People Aren't Buying Ivanka Trump's Clothes in Stores, so Now She is Trying to Sell Them on Her Website

Shoppers interested in buying peplum blouses and sheath dresses from Ivanka Trump's clothing line no longer need to comb through the racks at TJ Maxx.

On Wednesday, the first daughter and top adviser to the president began selling the women's wear collection on her website for the first time, according to Bloomberg—just over a year since brands like Nordstrom, Burlington Coat Factory and Belk stopped selling the line.

Nordstrom dropped Ivanka Trump in February 2017, citing poor brand "performance" and waning sales. The store had also been the target of Grab Your Wallet, a campaign started by Shannon Coulter and Sue Atencio, two women who, in the wake of the Access Hollywood tape, announced a boycott on any company carrying Trump products. Coulter and Atencio declared victory when Nordstrom announced it would no longer buy from Ivanka Trump—and the president exploded.

"My daughter Ivanka has been treated so unfairly by Nordstrom," President Donald Trump wrote in a tweet at the time. "She is a great person—always pushing me to do the right thing! Terrible!"

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A sign advertising Ivanka Trump's products was displayed outside a Washington D.C. hotel in February 2017. BRENDAN SMIALOWSKI/AFP/Getty Images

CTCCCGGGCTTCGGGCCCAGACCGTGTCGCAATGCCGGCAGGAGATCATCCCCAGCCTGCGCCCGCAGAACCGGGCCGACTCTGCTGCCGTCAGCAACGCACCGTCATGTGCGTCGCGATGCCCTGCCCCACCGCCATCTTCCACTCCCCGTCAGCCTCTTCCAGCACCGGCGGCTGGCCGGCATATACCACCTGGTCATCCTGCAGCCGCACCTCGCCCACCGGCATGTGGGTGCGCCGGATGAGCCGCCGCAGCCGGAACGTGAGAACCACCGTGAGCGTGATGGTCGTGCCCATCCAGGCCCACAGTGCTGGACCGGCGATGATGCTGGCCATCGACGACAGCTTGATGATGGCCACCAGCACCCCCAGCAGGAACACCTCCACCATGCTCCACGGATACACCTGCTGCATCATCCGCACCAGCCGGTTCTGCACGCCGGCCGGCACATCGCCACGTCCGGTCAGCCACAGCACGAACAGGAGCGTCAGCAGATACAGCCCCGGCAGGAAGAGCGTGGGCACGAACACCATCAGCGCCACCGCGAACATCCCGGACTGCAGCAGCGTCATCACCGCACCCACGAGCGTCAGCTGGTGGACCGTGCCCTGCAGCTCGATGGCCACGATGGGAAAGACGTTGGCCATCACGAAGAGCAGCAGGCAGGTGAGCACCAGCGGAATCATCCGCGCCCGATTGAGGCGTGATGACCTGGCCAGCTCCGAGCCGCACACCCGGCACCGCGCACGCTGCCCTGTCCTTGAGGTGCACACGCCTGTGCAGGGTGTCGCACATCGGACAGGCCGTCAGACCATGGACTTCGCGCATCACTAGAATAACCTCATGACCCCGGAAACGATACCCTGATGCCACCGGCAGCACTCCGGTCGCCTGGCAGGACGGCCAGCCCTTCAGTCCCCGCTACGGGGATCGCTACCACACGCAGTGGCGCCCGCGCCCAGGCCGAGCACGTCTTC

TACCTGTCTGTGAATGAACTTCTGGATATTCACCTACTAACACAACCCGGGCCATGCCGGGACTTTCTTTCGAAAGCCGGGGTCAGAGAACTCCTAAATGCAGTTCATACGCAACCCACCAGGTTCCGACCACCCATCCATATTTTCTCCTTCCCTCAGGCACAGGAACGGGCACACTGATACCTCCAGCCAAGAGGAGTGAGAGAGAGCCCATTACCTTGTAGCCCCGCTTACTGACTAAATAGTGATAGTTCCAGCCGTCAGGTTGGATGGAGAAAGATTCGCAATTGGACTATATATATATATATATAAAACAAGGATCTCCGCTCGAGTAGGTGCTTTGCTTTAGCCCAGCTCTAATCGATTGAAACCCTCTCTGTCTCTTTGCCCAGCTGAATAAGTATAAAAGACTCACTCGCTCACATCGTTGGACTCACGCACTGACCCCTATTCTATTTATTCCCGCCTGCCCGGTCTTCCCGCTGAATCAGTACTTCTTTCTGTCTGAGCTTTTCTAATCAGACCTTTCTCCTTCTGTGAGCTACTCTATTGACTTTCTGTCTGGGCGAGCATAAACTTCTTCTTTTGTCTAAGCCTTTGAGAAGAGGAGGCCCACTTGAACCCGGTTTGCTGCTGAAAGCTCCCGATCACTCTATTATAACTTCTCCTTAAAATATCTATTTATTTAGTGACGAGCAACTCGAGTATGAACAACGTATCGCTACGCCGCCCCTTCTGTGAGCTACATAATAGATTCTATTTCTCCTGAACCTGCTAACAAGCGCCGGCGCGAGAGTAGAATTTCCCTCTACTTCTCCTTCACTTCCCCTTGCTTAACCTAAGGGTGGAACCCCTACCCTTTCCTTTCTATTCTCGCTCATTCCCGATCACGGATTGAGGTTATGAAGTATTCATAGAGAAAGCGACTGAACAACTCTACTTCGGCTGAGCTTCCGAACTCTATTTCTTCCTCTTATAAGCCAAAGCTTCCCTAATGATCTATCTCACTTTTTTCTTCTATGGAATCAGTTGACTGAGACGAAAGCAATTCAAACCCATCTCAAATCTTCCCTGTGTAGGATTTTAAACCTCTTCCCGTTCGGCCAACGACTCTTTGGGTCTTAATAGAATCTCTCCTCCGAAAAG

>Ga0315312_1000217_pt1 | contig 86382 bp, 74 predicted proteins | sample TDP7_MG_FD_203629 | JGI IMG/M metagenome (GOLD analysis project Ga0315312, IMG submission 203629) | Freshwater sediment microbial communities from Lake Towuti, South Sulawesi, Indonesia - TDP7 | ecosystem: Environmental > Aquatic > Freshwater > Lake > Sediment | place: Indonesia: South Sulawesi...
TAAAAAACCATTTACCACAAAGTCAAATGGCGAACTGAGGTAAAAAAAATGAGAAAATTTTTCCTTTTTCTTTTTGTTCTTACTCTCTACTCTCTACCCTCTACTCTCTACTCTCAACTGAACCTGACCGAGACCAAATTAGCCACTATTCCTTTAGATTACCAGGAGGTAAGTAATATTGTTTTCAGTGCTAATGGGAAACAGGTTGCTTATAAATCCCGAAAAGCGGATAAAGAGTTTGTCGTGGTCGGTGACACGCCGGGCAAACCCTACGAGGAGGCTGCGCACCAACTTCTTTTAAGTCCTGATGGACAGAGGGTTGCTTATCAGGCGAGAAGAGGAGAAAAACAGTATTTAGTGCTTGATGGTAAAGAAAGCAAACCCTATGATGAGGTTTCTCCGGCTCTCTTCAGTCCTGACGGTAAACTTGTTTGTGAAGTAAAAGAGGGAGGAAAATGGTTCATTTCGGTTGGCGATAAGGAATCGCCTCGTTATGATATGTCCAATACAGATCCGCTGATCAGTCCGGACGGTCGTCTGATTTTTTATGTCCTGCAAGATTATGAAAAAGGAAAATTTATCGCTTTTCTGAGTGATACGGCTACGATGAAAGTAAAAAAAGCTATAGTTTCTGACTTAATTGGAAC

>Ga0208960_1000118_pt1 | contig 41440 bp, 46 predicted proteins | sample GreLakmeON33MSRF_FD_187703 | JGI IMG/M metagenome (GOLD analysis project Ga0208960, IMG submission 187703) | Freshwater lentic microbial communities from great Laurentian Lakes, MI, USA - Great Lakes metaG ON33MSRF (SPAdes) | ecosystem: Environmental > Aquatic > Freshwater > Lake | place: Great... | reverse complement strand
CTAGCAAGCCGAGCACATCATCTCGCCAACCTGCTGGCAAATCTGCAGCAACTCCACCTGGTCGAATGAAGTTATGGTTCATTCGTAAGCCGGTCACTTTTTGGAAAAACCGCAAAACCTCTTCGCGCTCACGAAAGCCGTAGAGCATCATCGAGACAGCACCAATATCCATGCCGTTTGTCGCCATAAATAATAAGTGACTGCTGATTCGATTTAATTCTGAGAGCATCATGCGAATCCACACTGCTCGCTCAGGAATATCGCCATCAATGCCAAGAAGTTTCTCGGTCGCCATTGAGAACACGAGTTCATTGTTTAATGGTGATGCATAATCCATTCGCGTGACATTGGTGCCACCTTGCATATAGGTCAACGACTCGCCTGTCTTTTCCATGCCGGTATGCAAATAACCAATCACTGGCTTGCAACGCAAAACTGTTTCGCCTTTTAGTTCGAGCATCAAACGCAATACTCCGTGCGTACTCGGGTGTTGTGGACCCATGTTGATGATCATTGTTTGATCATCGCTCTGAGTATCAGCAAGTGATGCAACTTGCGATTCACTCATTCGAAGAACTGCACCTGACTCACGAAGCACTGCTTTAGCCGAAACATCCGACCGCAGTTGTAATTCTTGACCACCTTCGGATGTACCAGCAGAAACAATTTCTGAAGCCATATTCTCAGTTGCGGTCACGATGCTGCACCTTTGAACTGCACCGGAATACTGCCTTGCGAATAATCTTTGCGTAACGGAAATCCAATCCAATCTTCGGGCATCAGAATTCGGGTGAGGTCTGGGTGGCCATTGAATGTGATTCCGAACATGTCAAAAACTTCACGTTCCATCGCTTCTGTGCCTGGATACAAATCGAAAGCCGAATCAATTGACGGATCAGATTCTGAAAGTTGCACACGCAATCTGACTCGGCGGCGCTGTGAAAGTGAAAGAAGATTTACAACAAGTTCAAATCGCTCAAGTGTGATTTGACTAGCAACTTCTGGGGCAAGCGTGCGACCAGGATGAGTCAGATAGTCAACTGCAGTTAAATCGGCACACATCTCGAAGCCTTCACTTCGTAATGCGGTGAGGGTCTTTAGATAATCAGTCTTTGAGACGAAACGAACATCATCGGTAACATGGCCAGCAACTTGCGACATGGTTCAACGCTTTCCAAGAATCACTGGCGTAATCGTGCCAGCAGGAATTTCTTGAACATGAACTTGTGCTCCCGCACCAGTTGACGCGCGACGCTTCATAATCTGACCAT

The Ivanka Trump clothing line, which launched in 2011, has been beset with controversy since her father's election.

Despite Ivanka Trump stepping down from the brand in January 2017, ahead of the president's inauguration, the White House has been accused of multiple conflicts related to the clothing line. Just a month into the Trump presidency, Kellyanne Conway raised questions about possible ethics violations when she endorsed Ivanka Trump's products in an interview with Fox News.

"Go buy Ivanka's stuff is what I would say," Conway said at the time. "I'm going to give a free commercial here: Go buy it today, everybody; you can find it online."

Ivanka Trump was accused of turning herself into a "walking billboard" for her brand, after The Wall Street Journal found that 68 percent of the photos she posted to social media featured her sporting pieces from her eponymous line.

Ivanka Trump HQ did not immediately return Newsweek's request for comment.

And that's not all: Ivanka Trump has been accused of ripping off other designers and exploiting Chinese factory workers, many of whom are women, all while declaring herself an advocate for women in the workplace.

"The buck stops with her," Jim Keady, a labor rights activist told the Guardian in June, speaking about the working conditions for those who make Ivanka Trump's products. "It's her name that's on the dress. Without her there is no brand."